SANTA ANA (CBS/AP) — An Orange County Muslim woman who was forced to remove her head scarf by jailers has settled a civil rights lawsuit.
Souhair Khatib of Anaheim and her husband pleaded guilty in 2006 to a misdemeanor welfare fraud violation and were given community service, the American Civil Liberties Union of Southern California told City News Service.
When Khatib went to ask for an extension to complete the service, a judge ordered her jailed. She claimed jailers in a courthouse holding cell forced her to remove the religious scarf because it could be used as a weapon.
She sued in 2007 for religious discrimination.
“I praise Allah and thank Him that I live in a country where I can practice my religion freely. While not everyone understands Islam or what it requires of me, I’m grateful that the U.S. government protects my right to fulfill my duty to Allah, whether at work, on a public street or, yes, even in a sheriff’s holding facility,” Khatib said.
The ACLU says, under the settlement, county officials will no longer require Muslim women in custody to remove their headscarves.
“It’s a landmark settlement,” ACLU attorney Mark Rosenbaum told City News Service. “It means religious freedom doesn’t stop at the courthouse door. Muslim women inside the facility will be allowed to honor their religious views without having to sacrifice them to the security concerns of Orange County law enforcement.”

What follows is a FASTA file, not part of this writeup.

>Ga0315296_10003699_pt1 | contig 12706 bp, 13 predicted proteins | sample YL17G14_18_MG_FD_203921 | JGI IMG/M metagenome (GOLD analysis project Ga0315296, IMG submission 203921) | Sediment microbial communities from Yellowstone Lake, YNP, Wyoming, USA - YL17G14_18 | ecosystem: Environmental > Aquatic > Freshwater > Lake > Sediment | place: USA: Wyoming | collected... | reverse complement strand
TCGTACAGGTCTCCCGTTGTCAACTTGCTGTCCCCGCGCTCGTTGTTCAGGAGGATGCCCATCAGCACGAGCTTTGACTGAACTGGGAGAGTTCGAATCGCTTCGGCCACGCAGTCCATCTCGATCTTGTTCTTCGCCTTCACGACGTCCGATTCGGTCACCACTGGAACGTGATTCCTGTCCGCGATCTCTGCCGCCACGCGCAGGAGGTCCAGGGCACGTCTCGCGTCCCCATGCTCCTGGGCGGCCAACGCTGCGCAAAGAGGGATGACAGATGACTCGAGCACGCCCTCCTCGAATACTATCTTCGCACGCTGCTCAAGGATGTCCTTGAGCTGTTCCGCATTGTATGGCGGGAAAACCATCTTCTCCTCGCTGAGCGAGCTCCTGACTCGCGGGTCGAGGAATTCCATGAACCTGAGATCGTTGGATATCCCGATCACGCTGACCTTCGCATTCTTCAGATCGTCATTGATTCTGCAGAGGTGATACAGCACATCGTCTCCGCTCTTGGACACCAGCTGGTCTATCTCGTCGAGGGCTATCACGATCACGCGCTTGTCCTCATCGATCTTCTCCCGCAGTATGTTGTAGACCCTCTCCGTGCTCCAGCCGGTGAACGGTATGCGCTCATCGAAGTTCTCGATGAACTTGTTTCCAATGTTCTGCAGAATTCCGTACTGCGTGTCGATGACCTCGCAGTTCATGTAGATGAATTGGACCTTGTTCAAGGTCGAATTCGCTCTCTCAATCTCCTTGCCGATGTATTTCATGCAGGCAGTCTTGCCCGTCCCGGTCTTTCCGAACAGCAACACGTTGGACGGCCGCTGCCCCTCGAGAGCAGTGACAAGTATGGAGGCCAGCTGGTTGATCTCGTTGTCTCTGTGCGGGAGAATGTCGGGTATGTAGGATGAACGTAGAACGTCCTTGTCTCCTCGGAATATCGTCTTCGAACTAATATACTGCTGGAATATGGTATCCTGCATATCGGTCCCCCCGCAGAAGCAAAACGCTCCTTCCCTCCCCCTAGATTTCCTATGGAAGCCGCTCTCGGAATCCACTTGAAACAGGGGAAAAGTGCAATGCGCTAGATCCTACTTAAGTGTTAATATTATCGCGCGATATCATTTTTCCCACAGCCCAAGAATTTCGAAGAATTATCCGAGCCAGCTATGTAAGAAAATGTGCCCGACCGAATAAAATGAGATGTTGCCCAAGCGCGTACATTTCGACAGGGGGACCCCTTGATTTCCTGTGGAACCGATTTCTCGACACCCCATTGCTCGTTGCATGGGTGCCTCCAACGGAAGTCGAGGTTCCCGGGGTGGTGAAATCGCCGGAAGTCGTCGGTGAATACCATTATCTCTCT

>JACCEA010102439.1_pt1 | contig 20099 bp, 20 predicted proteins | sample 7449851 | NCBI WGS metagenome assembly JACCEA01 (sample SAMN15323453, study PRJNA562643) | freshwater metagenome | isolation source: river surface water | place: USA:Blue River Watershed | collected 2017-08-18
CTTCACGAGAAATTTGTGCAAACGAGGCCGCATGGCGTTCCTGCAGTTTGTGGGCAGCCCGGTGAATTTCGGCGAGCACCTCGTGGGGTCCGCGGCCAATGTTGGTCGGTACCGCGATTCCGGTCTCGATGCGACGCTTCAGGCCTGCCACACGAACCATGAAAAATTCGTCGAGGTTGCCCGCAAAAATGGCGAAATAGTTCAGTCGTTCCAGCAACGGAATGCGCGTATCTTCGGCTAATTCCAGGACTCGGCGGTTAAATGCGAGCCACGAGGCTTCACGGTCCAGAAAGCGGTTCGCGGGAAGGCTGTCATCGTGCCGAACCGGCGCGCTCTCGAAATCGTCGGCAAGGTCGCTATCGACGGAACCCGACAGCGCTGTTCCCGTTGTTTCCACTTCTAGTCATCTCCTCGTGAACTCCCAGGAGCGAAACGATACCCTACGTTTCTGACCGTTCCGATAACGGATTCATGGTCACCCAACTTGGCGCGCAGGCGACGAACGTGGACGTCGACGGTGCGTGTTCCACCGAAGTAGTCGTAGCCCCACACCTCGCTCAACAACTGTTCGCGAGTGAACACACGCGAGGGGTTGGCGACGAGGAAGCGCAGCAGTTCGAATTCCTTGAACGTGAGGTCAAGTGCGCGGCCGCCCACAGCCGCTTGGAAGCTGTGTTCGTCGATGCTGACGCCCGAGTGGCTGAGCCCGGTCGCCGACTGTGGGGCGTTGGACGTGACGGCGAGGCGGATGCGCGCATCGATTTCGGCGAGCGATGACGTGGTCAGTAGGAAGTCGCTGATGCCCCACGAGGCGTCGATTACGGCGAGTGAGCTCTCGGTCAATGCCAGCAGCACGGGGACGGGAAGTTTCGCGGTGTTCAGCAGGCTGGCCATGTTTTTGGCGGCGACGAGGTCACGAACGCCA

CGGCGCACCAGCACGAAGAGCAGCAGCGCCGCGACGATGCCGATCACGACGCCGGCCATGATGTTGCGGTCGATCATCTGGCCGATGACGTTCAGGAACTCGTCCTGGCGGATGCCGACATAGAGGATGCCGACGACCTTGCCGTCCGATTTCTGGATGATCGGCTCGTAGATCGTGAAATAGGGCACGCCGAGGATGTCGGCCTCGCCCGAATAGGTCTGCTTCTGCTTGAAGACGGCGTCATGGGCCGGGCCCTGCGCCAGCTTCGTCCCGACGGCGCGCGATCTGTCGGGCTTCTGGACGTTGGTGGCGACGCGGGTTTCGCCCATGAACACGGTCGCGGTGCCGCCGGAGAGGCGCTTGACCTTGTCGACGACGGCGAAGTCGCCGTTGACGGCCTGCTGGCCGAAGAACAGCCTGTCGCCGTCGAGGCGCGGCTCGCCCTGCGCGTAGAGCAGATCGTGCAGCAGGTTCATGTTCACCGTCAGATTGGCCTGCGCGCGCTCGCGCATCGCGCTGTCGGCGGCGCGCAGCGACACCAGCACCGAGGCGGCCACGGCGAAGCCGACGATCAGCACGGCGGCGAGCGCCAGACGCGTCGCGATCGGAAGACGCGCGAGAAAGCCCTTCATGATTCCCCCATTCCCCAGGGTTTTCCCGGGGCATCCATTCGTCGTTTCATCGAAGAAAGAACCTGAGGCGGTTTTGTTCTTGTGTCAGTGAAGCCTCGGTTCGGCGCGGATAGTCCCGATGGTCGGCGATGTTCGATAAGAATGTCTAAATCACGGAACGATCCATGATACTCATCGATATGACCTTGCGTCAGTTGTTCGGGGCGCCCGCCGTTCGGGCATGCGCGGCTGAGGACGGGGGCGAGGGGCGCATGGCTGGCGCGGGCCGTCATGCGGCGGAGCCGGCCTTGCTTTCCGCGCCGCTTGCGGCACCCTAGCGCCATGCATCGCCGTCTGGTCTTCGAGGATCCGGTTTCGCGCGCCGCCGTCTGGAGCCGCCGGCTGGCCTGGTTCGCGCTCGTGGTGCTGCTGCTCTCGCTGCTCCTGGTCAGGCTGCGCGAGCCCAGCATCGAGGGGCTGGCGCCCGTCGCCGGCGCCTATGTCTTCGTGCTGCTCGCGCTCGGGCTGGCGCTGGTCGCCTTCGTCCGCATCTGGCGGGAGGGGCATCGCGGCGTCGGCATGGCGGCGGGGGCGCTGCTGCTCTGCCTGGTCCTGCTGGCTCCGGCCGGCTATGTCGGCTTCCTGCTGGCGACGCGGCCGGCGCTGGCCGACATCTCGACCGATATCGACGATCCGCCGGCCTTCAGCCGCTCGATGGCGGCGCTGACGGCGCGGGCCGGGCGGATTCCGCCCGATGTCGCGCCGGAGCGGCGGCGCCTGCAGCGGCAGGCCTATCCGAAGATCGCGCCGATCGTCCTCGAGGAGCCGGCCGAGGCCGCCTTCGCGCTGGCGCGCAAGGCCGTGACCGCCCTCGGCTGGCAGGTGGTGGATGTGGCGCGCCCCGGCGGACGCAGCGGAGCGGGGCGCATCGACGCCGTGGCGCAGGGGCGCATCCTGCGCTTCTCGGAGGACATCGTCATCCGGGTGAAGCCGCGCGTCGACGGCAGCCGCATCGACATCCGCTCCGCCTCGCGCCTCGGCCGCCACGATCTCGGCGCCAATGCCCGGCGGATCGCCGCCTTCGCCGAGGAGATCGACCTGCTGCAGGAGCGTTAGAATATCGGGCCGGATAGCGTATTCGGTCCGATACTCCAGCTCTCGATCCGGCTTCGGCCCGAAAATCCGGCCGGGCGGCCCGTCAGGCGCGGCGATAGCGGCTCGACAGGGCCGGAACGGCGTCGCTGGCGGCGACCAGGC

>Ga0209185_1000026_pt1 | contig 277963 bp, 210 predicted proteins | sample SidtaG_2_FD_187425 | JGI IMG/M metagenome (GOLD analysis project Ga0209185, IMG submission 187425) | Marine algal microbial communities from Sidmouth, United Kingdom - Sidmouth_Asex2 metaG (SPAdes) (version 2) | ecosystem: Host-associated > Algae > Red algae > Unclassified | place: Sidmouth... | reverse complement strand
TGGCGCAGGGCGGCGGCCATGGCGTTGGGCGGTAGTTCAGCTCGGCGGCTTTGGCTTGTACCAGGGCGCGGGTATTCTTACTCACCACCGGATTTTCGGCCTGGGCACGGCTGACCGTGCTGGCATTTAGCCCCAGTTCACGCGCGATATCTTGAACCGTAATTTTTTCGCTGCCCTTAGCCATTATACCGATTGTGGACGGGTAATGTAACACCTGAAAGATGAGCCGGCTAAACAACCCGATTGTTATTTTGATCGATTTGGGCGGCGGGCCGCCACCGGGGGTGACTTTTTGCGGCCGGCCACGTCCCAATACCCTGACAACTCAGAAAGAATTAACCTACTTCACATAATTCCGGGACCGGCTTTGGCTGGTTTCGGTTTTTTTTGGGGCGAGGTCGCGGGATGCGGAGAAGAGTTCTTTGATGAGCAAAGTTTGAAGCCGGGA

The Orange County Sheriff’s Department says it’s given its officers new training about the scarves and released the following statement:
“The Orange County Sheriff’s Department respects the constitutionally guaranteed religious rights of all persons. As agreed to in the settlement, we have implemented new policies and conducted training with our personnel specific to the wearing of religious head garments. These changes will ensure the security needs of our custodial facilities are met and at the same time respect the religious freedoms of those held in our custody.
“In addition, the department has established a quarterly meeting with our religious volunteers from the various faiths, including Islam, to ensure our personnel are sensitive to the needs of our inmate population and to find ways to enhance the services they provide.
“Maintaining the balance of Constitutional guarantees with the safety and well-being of those entrusted into our custody is a dynamic undertaking and we will continue to work with our community partners to meet that challenge.”
(TM and © Copyright 2013 CBS Local Media, a division of CBS Radio Inc. and its relevant subsidiaries. CBS RADIO and EYE Logo TM and Copyright 2010 CBS Broadcasting Inc. Used under license. All Rights Reserved. This material may not be published, broadcast, rewritten, or redistributed. The Associated Press contributed to this report.)